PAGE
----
On Thursday we told you about an elaborate hoax carried out by a science journalist who wanted to teach the media a lesson about being more responsible in reporting on nutrition science.

Scotts Miracle-Gro makes products for the care and health of lawns. The Marysville, Ohio, company says it wants to nurture its 8,000 employees the same way.

"It's very much of a family culture here," says Jim King, a spokesman for the Scotts company, which offers discounted prescriptions, annual health screenings and some free medical care.

In states where it's legal, the company refuses to hire people who smoke.

"We've been screening for tobacco use for about a decade," King says. "We no longer employ tobacco users."

You know what a pain it can be storing and organizing the millions of videos you've shot on your smartphone. Now imagine you're a police officer, and you wear a body camera every day.

Police cams have suddenly become a big business. In the months since Ferguson, share prices for the camera manufacturer Taser International have doubled. But in the long run, the real money is in selling police a way to store all that video.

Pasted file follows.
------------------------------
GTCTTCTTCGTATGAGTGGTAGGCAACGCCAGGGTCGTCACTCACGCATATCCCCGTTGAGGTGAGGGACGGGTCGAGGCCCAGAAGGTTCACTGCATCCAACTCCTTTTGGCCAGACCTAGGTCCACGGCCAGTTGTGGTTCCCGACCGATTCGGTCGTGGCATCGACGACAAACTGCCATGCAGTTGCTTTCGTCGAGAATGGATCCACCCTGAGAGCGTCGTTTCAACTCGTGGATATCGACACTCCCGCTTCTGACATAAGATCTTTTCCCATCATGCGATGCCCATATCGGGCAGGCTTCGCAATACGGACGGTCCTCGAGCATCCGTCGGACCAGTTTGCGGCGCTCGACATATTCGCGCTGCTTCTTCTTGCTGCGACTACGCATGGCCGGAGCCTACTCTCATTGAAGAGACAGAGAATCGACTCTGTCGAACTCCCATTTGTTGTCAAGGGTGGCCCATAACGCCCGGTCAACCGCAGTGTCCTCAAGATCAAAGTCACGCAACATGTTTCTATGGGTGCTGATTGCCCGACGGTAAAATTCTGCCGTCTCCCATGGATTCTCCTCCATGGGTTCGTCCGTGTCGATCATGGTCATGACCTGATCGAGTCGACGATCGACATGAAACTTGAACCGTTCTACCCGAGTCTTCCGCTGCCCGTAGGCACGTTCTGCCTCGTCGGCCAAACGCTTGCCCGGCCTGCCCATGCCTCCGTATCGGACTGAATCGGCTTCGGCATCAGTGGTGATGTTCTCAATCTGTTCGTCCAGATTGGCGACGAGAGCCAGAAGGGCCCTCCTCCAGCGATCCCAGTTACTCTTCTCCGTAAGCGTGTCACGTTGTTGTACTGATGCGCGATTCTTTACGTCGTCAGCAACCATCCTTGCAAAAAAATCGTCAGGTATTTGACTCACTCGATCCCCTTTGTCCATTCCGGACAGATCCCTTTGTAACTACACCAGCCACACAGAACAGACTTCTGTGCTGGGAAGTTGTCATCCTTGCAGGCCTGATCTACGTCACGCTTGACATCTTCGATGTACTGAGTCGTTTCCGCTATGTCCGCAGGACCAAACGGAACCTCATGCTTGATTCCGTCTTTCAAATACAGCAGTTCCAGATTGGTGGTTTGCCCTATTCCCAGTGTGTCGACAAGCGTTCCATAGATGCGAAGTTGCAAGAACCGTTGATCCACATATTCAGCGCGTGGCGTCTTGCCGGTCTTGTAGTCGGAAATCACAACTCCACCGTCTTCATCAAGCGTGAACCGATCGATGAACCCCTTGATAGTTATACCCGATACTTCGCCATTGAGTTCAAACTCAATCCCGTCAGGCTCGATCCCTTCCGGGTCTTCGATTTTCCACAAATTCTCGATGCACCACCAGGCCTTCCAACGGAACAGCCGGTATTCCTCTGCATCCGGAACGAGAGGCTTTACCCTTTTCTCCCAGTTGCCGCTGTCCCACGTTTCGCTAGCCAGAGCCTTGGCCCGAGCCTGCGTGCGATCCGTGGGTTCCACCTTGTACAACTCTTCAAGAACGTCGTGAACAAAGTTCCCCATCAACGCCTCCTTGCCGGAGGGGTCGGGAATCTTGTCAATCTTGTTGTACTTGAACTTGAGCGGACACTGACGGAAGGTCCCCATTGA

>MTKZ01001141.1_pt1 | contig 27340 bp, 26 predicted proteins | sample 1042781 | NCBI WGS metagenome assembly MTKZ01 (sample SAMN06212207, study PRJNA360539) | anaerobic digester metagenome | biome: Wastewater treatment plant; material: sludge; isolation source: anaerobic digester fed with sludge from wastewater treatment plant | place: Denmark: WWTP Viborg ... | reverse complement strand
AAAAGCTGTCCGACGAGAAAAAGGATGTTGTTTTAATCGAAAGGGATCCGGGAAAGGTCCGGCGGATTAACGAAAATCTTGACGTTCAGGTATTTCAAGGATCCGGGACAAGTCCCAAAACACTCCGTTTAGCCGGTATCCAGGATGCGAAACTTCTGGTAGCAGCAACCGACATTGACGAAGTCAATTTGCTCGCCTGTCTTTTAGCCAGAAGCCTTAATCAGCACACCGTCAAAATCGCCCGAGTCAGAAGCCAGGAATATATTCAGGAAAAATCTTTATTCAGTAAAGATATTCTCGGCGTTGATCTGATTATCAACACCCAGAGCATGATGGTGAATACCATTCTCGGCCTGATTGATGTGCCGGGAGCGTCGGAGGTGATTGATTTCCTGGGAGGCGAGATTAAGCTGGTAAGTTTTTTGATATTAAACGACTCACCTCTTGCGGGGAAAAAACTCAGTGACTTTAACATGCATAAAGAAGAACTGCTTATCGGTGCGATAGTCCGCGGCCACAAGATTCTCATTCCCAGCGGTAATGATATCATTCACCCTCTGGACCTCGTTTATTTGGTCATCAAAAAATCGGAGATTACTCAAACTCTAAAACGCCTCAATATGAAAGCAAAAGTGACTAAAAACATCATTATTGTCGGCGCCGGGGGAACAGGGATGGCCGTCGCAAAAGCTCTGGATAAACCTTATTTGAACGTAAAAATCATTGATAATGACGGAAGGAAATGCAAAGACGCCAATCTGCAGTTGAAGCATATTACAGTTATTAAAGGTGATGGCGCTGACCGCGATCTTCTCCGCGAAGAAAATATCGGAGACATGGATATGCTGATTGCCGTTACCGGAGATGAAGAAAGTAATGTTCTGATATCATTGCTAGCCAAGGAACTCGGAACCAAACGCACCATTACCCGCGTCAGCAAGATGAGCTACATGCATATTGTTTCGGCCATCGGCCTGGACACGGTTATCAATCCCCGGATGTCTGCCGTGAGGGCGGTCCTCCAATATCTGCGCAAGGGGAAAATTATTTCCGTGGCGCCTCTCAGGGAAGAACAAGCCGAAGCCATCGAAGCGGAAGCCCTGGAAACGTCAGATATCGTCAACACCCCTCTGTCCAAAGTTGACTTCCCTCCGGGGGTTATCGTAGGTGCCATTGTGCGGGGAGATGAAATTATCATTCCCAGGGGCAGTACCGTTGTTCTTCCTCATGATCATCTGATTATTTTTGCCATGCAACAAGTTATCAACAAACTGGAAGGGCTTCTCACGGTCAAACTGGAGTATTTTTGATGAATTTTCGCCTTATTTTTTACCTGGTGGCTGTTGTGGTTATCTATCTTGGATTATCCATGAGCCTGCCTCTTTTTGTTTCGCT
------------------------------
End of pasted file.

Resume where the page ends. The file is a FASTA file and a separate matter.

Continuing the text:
Copyright 2015 NPR. To see more, visit http://www.npr.org/.

Copyright 2015 NPR. To see more, visit http://www.npr.org/.

Former House Speaker Dennis Hastert was paying a man to not reveal that Hastert had abused him years ago, The New York Times and the Los Angeles Times are reporting.

Dallas's Parkland Hospital treats a lot of people without health insurance. On a November day in 1963, emergency room doctors at this county hospital frantically tried to save an American president who could not be saved. These days, emergency room doctors frantically try to treat 240,000 patients every year.

"So you can see we have every treatment area filled up. Beds are in the hallways and the rooms are all full," says Dr. John Pease, chief of emergency services.

Jeanette Baker got to know John Dolphin when she was an aspiring teenage singer in the 1950s.

"I can see him now walking around with that cigar," Baker says. "When he walked around, you knew he was somebody, OK, because he had that air ... which was kind of unusual in those days because being a black man with all that competence that he had, he was like a role model to us."

The number of people who died because of storms that have inundated parts of Texas and Oklahoma this week has hit 25 people, after search crews found a drowned truck driver whose vehicle had overturned in a culvert near Dallas.

That's the word from member station KERA, where Lauren Silverman reports that a new batch of storms that hit Dallas-Fort Worth "dumped three to seven inches of rain on an already over-saturated area" last night.

All that water created treacherous conditions for this morning's commute; widespread and serious delays were reported.

Copyright 2015 NPR. To see more, visit http://www.npr.org/.

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